5. Oscar Wilde – The Canterville Ghost (finished 10/10/11)

6. S. Baring-Gould – H.P. (finished 11/11/11)

7. Stephen King – Big Driver  (finished 1/2/11)

8. Arthur Conan Doyle – The Speckled Band (finished 10/2/11)

9. Ambrose Bierce – The Moonlit Road (finished 10/10/11)

10. Henry James – The Romance of Certain Old Clothes (fi ished 10/30/11)

J. Howard Pyle – The Cock Lane Ghost (finished 11/10/11)

Q. Jack London – The Chinago

K. A.C. Benson – The Slype House (finished 2/12/11)

Wildcard possibilities/additional recommendations

Edith Wharton – The Recovery

Alice Munro – The Moons of Jupiter

Robertson Davies – The Ghost Who Vanished by Degrees

Kurt Vonnegut – 2BR02B

Happy 200th Birthday, Indiana!


cake image found at http://fmdg.org/

On December 11th, two-hundred years ago, Indiana became a state. The 19th state in the United States of America to be precise. 346 days ago, here at Bibliophilopolis we began a year-long celebration of the State’s Bicentennial year, retrofitting our annual “Deal Me In” short story reading challenge (What is Deal Me In??) to contain only stories with some Indiana connection. It’s been a long journey and, rather than spread out the final three posts of the rest of December (i.e. after Indiana’s actual birthday has passed), I thought I’d just do the last few early to get them posted closer to the exact date of Indiana’s birth.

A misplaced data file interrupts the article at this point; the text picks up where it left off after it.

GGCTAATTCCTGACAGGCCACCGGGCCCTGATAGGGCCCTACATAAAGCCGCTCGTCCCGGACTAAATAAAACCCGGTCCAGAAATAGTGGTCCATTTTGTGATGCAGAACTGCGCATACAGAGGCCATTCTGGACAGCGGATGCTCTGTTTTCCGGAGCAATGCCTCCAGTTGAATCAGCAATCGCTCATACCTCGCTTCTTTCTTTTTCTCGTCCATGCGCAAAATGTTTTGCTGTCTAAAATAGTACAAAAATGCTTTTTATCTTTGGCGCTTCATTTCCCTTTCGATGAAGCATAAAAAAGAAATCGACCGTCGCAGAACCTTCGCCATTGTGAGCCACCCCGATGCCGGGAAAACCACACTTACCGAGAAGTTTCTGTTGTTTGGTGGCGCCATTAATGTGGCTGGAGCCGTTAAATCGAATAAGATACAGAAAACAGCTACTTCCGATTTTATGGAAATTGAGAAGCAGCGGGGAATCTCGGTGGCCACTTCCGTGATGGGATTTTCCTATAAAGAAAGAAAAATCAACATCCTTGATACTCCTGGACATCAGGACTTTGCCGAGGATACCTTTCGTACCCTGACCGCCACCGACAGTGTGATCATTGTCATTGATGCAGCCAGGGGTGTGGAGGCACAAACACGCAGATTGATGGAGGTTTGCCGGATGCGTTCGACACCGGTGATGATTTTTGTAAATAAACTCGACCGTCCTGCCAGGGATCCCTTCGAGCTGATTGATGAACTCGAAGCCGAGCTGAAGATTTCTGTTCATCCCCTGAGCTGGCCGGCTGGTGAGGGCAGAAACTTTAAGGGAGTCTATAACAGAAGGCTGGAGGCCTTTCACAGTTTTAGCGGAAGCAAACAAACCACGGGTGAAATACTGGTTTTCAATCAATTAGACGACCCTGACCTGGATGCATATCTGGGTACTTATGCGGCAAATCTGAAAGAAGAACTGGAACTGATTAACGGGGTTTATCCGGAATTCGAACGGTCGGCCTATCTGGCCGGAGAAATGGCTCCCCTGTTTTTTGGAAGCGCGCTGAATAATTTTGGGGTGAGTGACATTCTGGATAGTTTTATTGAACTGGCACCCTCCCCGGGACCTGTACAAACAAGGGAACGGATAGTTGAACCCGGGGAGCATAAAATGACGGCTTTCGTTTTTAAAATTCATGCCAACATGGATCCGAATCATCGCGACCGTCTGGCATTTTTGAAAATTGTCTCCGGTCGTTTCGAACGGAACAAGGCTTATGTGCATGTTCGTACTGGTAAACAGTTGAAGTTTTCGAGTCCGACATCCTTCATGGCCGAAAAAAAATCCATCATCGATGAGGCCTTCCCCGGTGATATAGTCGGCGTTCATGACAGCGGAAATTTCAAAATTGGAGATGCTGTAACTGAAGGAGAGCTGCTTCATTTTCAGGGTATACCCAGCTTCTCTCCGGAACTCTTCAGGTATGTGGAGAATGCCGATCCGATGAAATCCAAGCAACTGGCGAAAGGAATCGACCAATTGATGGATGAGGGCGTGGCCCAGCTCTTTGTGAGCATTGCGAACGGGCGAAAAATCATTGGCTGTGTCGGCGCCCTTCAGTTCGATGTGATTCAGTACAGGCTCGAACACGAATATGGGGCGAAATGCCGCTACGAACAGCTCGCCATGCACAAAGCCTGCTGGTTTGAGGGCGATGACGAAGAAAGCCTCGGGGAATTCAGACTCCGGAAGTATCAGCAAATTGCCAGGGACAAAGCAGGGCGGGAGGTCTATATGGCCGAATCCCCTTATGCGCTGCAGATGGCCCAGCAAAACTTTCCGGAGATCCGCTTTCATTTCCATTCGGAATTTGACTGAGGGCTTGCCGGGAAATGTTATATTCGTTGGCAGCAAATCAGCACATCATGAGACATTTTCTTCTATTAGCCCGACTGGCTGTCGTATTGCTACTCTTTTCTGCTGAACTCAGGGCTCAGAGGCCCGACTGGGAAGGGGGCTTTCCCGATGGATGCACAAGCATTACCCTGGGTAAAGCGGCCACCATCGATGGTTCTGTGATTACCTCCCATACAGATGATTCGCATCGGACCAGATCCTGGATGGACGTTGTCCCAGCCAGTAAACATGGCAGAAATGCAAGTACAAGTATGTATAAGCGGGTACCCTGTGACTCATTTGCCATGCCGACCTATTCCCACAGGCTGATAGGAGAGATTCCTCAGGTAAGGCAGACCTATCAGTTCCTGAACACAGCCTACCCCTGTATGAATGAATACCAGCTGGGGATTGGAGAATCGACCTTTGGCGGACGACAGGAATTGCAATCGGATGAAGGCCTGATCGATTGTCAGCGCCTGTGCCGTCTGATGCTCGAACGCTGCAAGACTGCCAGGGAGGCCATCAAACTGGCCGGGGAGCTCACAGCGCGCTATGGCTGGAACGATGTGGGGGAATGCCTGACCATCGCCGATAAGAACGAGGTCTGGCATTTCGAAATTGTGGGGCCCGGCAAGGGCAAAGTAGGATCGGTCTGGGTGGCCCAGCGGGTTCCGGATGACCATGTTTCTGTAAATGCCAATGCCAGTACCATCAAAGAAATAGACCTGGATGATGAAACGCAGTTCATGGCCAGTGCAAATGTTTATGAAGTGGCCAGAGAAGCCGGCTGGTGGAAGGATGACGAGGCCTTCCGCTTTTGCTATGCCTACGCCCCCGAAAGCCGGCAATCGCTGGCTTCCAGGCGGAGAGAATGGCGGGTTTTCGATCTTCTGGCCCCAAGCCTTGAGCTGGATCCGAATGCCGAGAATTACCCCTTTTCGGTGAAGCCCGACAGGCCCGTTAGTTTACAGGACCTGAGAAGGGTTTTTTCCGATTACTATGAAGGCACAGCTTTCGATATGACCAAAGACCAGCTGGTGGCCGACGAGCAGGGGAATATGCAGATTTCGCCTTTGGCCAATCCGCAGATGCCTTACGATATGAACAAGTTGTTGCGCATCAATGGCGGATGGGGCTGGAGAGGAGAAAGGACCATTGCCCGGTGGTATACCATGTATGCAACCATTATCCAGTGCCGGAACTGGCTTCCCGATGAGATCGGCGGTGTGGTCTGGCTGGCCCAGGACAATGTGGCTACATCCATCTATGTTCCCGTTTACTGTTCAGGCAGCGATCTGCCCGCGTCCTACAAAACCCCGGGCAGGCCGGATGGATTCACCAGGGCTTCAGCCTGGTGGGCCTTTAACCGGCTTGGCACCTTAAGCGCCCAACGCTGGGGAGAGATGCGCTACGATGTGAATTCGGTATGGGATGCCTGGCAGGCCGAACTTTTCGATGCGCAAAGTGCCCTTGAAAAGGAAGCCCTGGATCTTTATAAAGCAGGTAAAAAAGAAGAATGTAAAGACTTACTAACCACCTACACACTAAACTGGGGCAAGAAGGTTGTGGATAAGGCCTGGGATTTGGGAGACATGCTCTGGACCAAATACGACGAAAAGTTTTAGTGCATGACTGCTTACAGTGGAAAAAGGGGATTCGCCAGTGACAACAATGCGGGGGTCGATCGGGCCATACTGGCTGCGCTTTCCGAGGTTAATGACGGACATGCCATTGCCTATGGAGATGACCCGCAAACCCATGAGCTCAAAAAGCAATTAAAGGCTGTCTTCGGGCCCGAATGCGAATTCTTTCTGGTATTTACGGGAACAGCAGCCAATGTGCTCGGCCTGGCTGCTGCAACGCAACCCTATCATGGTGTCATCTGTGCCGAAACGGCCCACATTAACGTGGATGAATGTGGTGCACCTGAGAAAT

Below is a list, in order, of the fifty-two selections for this year’s Deal Me “IN” project:

1st Quarter* 

(*Hey, I’m an Accountant; I’m breaking these up into quarters!)

Week 1: ♣8♣ – Mr Blake’s Walking Stick – Edward Eggleston

Week 2: ♦9♦And One for the Road – Joanna Parypinski

Week 3: ♥7♥The Gods of Indianapolis – Jason de Koff

Week 4: ♠Q♠ – Life on a Flat Top – Ernie Pyle

Week 5: ♥Q♥  – Drills – Laura Citino

Week 6: ♣Q♣ – Bobby and the Keyhole: A Hoosier Fairy Tale – Edward Eggleston

Week 7: ♥5♥I Can Hear the Clicking at Night – Ann Gamble

Week 8: ♣10♣ – The Legend of Potato Creek – Maurice Thompson

Week 9: ♥10♥Come Go With Me – Nora Bonner

Week 10: ♦8♦Shadowed – Christine Johnson

Week 11: ♦7♦What Happens in Hell Stays in Hell – Clint Smith

Week 12: ♦2♦Play Like I’m Sheriff – Jack Cady